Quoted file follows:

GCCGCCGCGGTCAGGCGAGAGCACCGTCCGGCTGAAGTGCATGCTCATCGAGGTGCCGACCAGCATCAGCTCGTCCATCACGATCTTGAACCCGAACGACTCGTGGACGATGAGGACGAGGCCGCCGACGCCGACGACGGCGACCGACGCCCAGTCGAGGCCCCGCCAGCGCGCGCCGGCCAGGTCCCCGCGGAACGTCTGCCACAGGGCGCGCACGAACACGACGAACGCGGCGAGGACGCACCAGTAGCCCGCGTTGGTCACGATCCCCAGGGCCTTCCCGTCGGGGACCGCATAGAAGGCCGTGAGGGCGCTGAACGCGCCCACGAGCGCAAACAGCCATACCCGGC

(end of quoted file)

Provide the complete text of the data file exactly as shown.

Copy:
GCCGCCGCGGTCAGGCGAGAGCACCGTCCGGCTGAAGTGCATGCTCATCGAGGTGCCGACCAGCATCAGCTCGTCCATCACGATCTTGAACCCGAACGACTCGTGGACGATGAGGACGAGGCCGCCGACGCCGACGACGGCGACCGACGCCCAGTCGAGGCCCCGCCAGCGCGCGCCGGCCAGGTCCCCGCGGAACGTCTGCCACAGGGCGCGCACGAACACGACGAACGCGGCGAGGACGCACCAGTAGCCCGCGTTGGTCACGATCCCCAGGGCCTTCCCGTCGGGGACCGCATAGAAGGCCGTGAGGGCGCTGAACGCGCCCACGAGCGCAAACAGCCATACCCGGC